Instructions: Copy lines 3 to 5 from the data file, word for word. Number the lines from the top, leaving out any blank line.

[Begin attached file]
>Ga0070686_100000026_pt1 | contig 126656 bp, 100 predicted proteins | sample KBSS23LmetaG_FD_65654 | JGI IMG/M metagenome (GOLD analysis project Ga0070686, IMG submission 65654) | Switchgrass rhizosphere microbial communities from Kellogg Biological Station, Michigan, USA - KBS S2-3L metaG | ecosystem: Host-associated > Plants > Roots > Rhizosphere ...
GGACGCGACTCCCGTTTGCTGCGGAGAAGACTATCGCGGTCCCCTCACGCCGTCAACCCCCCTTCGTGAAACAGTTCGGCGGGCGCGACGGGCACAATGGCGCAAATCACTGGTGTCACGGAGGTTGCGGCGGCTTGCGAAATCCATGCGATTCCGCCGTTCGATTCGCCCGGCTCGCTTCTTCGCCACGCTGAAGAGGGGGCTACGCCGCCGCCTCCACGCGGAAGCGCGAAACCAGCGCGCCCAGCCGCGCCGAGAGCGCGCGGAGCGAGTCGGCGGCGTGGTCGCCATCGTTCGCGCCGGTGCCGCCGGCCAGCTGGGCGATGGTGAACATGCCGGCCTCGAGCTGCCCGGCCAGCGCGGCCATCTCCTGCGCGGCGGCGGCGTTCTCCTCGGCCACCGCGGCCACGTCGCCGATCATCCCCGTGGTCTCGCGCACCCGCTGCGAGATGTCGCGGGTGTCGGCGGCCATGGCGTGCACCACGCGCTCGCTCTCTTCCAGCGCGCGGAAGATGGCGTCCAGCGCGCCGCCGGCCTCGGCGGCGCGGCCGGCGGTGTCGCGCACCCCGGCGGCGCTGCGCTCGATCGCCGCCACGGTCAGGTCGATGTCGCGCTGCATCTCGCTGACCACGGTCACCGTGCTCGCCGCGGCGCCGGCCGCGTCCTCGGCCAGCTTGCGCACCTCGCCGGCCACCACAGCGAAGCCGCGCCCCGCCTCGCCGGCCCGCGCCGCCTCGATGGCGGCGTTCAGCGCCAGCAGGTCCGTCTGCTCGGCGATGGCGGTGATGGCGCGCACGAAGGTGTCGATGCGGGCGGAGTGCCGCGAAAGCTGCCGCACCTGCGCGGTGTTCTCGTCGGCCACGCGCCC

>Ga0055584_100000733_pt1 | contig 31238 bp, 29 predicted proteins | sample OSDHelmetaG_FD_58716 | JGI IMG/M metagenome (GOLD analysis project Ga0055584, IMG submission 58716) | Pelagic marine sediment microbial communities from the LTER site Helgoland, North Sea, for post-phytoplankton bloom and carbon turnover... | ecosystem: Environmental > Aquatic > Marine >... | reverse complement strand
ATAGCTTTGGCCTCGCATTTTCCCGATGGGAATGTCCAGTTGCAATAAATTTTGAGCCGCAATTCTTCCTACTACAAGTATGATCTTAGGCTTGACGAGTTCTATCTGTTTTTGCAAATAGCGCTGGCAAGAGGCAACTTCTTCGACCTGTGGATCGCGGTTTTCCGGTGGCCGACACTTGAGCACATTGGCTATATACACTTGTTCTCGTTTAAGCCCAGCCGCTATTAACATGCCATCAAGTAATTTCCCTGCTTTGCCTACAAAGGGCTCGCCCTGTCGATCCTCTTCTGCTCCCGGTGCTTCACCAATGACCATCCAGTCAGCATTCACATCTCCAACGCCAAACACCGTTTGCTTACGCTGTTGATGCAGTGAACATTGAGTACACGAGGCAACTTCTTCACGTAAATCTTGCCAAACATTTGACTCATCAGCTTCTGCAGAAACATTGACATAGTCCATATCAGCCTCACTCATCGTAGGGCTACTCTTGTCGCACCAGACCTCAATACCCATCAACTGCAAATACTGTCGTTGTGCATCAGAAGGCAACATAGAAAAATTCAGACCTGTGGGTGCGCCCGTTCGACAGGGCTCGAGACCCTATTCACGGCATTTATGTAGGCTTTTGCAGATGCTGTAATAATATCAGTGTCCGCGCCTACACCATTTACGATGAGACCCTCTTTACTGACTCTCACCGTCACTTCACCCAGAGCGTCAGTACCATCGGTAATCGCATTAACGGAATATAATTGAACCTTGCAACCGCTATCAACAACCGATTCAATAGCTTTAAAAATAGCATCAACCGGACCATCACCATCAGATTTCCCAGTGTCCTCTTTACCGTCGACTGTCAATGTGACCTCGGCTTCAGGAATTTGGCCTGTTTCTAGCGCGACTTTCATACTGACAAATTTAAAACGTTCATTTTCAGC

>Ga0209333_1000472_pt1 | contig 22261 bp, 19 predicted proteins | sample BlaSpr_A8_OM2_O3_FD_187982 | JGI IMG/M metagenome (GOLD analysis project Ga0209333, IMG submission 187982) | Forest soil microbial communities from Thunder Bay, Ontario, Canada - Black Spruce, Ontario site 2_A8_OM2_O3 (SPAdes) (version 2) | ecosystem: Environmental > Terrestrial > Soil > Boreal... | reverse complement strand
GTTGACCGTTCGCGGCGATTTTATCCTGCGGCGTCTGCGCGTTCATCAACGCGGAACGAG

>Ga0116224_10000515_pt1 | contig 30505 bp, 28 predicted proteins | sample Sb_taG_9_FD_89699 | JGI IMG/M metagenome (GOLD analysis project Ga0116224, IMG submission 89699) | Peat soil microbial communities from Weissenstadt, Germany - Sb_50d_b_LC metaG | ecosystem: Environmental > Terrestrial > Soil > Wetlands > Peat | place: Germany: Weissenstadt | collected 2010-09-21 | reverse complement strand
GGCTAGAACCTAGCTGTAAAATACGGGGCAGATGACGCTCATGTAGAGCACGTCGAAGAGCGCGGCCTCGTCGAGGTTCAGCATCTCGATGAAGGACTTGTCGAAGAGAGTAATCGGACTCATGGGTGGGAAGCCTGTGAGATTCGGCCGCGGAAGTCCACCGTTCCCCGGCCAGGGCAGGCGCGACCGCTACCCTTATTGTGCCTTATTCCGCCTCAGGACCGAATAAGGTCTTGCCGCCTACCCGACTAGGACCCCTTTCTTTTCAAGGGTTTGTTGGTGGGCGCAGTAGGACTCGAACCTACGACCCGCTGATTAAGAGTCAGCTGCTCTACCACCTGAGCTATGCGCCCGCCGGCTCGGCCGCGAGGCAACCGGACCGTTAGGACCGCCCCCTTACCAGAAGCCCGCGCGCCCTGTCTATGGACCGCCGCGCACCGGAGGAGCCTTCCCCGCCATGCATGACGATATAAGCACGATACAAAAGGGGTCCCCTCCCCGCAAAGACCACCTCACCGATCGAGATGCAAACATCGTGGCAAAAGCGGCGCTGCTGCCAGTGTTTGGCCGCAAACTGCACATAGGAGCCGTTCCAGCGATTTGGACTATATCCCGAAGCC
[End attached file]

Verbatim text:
>Ga0055584_100000733_pt1 | contig 31238 bp, 29 predicted proteins | sample OSDHelmetaG_FD_58716 | JGI IMG/M metagenome (GOLD analysis project Ga0055584, IMG submission 58716) | Pelagic marine sediment microbial communities from the LTER site Helgoland, North Sea, for post-phytoplankton bloom and carbon turnover... | ecosystem: Environmental > Aquatic > Marine >... | reverse complement strand
ATAGCTTTGGCCTCGCATTTTCCCGATGGGAATGTCCAGTTGCAATAAATTTTGAGCCGCAATTCTTCCTACTACAAGTATGATCTTAGGCTTGACGAGTTCTATCTGTTTTTGCAAATAGCGCTGGCAAGAGGCAACTTCTTCGACCTGTGGATCGCGGTTTTCCGGTGGCCGACACTTGAGCACATTGGCTATATACACTTGTTCTCGTTTAAGCCCAGCCGCTATTAACATGCCATCAAGTAATTTCCCTGCTTTGCCTACAAAGGGCTCGCCCTGTCGATCCTCTTCTGCTCCCGGTGCTTCACCAATGACCATCCAGTCAGCATTCACATCTCCAACGCCAAACACCGTTTGCTTACGCTGTTGATGCAGTGAACATTGAGTACACGAGGCAACTTCTTCACGTAAATCTTGCCAAACATTTGACTCATCAGCTTCTGCAGAAACATTGACATAGTCCATATCAGCCTCACTCATCGTAGGGCTACTCTTGTCGCACCAGACCTCAATACCCATCAACTGCAAATACTGTCGTTGTGCATCAGAAGGCAACATAGAAAAATTCAGACCTGTGGGTGCGCCCGTTCGACAGGGCTCGAGACCCTATTCACGGCATTTATGTAGGCTTTTGCAGATGCTGTAATAATATCAGTGTCCGCGCCTACACCATTTACGATGAGACCCTCTTTACTGACTCTCACCGTCACTTCACCCAGAGCGTCAGTACCATCGGTAATCGCATTAACGGAATATAATTGAACCTTGCAACCGCTATCAACAACCGATTCAATAGCTTTAAAAATAGCATCAACCGGACCATCACCATCAGATTTCCCAGTGTCCTCTTTACCGTCGACTGTCAATGTGACCTCGGCTTCAGGAATTTGGCCTGTTTCTAGCGCGACTTTCATACTGACAAATTTAAAACGTTCATTTTCAGC

>Ga0209333_1000472_pt1 | contig 22261 bp, 19 predicted proteins | sample BlaSpr_A8_OM2_O3_FD_187982 | JGI IMG/M metagenome (GOLD analysis project Ga0209333, IMG submission 187982) | Forest soil microbial communities from Thunder Bay, Ontario, Canada - Black Spruce, Ontario site 2_A8_OM2_O3 (SPAdes) (version 2) | ecosystem: Environmental > Terrestrial > Soil > Boreal... | reverse complement strand